You know the saying: “There are no shortcuts in life.” What if that saying is just wrong? In his new book Thinking Better: The Art of the Shortcut in Math and Life, the mathematician Marcus du Sautoy argues that shortcuts can be applied to practically anything: music, psychotherapy, even politics. Our latest installment of the Freakonomics Radio Book Club.

11/17/21
46:19
No. 482

Is Venture Capital the Secret Sauce of the American Economy?

The U.S. is home to seven of the world’s 10 biggest companies. How did that happen? The answer may come down to two little letters: V.C. Is venture capital good for society, or does it just help the rich get richer? Stephen Dubner invests the time to find out.

11/10/21
49:53
No. 481

Is the U.S. Really Less Corrupt Than China?

A new book by an unorthodox political scientist argues that the two rivals have more in common than we’d like to admit. It’s just that most American corruption is essentially legal.

11/3/21
59:42
No. 480

How Much Does Discrimination Hurt the Economy?

Evidence from Nazi Germany and 1940’s America (and pretty much everywhere else) shows that discrimination is incredibly costly — to the victims, of course, but also the perpetrators. One modern solution is to invoke a diversity mandate. But new research shows that’s not necessarily the answer.

10/27/21
55:56
No. 479

The Economist’s Guide to Parenting: 10 Years Later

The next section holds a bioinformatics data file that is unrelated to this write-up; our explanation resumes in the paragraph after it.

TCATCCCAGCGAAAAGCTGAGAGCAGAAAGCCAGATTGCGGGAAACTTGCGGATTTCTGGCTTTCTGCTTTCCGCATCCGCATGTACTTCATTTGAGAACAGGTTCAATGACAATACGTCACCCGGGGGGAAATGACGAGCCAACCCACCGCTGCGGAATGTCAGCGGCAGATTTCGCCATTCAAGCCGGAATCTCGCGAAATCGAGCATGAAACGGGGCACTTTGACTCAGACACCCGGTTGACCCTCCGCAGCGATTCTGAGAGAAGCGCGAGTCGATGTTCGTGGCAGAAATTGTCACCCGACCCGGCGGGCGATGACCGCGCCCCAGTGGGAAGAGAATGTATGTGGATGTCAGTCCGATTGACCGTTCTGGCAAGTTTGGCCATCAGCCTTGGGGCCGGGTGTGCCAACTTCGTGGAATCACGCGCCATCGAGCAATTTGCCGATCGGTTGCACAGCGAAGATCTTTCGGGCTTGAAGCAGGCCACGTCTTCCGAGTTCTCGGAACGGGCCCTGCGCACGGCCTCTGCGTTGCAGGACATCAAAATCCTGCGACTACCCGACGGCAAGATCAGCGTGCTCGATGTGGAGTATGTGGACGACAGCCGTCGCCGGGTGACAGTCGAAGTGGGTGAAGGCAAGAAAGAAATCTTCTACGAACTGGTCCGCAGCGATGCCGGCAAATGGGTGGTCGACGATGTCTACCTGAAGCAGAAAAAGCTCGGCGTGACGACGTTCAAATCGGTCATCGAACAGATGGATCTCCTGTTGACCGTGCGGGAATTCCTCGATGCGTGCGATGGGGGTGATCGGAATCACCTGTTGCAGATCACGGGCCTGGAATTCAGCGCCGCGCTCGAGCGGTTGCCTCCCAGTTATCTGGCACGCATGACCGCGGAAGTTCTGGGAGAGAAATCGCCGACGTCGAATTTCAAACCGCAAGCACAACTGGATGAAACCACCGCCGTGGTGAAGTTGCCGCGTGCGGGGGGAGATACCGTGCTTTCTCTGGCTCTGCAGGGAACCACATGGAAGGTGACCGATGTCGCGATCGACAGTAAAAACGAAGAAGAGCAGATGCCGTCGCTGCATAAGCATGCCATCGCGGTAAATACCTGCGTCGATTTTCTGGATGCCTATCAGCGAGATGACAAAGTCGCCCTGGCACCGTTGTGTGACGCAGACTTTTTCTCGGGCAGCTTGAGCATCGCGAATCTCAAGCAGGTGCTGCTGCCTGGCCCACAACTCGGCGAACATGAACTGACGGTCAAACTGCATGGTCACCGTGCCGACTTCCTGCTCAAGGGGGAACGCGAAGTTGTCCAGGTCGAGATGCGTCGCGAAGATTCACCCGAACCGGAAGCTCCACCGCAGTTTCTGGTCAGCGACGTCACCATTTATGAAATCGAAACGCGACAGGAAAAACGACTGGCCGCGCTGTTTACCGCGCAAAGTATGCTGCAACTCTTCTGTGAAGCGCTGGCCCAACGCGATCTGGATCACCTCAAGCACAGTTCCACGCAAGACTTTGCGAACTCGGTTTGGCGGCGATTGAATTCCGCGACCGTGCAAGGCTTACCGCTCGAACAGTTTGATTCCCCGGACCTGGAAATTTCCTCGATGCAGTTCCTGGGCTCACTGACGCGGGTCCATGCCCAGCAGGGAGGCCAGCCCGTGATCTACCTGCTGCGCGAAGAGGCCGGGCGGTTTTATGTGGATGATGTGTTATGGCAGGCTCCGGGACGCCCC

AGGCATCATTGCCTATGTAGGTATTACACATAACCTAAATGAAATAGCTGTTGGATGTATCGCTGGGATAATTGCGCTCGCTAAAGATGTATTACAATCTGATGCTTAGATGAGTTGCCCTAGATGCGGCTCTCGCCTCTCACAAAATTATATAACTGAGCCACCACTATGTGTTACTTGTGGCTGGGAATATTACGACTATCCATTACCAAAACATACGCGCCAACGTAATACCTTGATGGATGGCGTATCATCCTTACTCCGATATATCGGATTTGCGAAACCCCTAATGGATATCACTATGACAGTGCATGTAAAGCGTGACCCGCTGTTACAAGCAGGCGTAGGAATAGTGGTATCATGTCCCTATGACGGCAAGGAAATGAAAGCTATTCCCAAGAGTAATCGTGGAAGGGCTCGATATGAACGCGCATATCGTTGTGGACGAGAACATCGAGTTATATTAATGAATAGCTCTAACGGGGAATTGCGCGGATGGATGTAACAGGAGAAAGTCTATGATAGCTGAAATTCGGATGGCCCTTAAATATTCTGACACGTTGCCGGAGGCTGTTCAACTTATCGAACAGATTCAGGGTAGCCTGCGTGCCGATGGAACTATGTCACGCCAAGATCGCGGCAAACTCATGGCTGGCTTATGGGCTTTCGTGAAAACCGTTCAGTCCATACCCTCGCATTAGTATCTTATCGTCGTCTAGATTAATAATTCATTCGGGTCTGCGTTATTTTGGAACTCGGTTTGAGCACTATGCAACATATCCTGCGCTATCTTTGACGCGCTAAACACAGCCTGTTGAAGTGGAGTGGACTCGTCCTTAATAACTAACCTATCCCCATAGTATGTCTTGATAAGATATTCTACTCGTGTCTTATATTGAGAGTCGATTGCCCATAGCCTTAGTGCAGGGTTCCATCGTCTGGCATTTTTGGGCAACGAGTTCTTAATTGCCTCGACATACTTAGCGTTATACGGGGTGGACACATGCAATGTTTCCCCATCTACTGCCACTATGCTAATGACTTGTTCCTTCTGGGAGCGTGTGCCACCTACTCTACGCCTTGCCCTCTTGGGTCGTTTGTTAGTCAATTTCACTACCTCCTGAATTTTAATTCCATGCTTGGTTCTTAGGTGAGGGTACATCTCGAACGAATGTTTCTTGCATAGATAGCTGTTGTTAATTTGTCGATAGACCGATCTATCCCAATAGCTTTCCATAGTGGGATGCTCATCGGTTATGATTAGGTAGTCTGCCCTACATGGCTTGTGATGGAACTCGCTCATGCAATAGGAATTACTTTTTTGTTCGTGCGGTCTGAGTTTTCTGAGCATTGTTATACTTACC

In one of the earliest Freakonomics Radio episodes (No. 39!), we asked a bunch of economists with young kids how they approached child-rearing. Now the kids are old enough to talk — and they have a lot to say. We hear about nature vs. nurture, capitalism vs. Marxism, and why you sometimes don’t tell your friends that your father is an economist.

10/20/21
55:15
No. 478

How Can We Break Our Addiction to Contempt?

Arthur Brooks is an economist who for 10 years ran the American Enterprise Institute, one of the most influential conservative think tanks in the world. He has come to believe there is only one weapon that can defeat our extreme political polarization: love. Is Brooks a fool for thinking this — and are you perhaps his kind of fool?

10/13/21
46:39
No. 477

Why Is U.S. Media So Negative?

Breaking news! Sources say American journalism exploits our negativity bias to maximize profits, and social media algorithms add fuel to the fire. Stephen Dubner investigates.

10/6/21
51:17
No. 192

That’s a Great Question! (Replay)

Verbal tic or strategic rejoinder? Whatever the case: it’s rare to come across an interview these days where at least one question isn’t a “great” one. 

9/29/21
22:49
EXTRA

Extra: “This Didn’t End the Way It’s Supposed to End.”

The N.B.A. superstar Chris Bosh was still competing at the highest level when a blood clot abruptly ended his career. In his new book, Letters to a Young Athlete, Bosh covers the highlights and the struggles. In this installment of the Freakonomics Radio Book Club, he talks with guest host Angela Duckworth.

9/26/21
32:38
No. 476

What Are the Police for, Anyway?

The U.S. is an outlier when it comes to policing, as evidenced by more than 1,000 fatal shootings by police each year. But we’re an outlier in other ways too: a heavily-armed populace, a fragile mental-health system, and the fact that we spend so much time in our cars. Add in a history of racism and it’s no surprise that barely half of all Americans have a lot of confidence in the police. So what if we start to think about policing as … philanthropy?

9/22/21
48:58
No. 475

Why Does the Richest Country in the World Have So Many Poor Kids?